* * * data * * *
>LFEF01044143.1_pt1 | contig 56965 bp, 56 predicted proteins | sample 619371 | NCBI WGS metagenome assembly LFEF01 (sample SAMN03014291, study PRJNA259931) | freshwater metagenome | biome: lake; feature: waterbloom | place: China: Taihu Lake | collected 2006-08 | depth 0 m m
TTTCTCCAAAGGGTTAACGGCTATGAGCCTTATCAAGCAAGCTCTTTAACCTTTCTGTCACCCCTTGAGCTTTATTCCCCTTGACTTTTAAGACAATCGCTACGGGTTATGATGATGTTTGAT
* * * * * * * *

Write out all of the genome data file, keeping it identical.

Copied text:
>LFEF01044143.1_pt1 | contig 56965 bp, 56 predicted proteins | sample 619371 | NCBI WGS metagenome assembly LFEF01 (sample SAMN03014291, study PRJNA259931) | freshwater metagenome | biome: lake; feature: waterbloom | place: China: Taihu Lake | collected 2006-08 | depth 0 m m
TTTCTCCAAAGGGTTAACGGCTATGAGCCTTATCAAGCAAGCTCTTTAACCTTTCTGTCACCCCTTGAGCTTTATTCCCCTTGACTTTTAAGACAATCGCTACGGGTTATGATGATGTTTGAT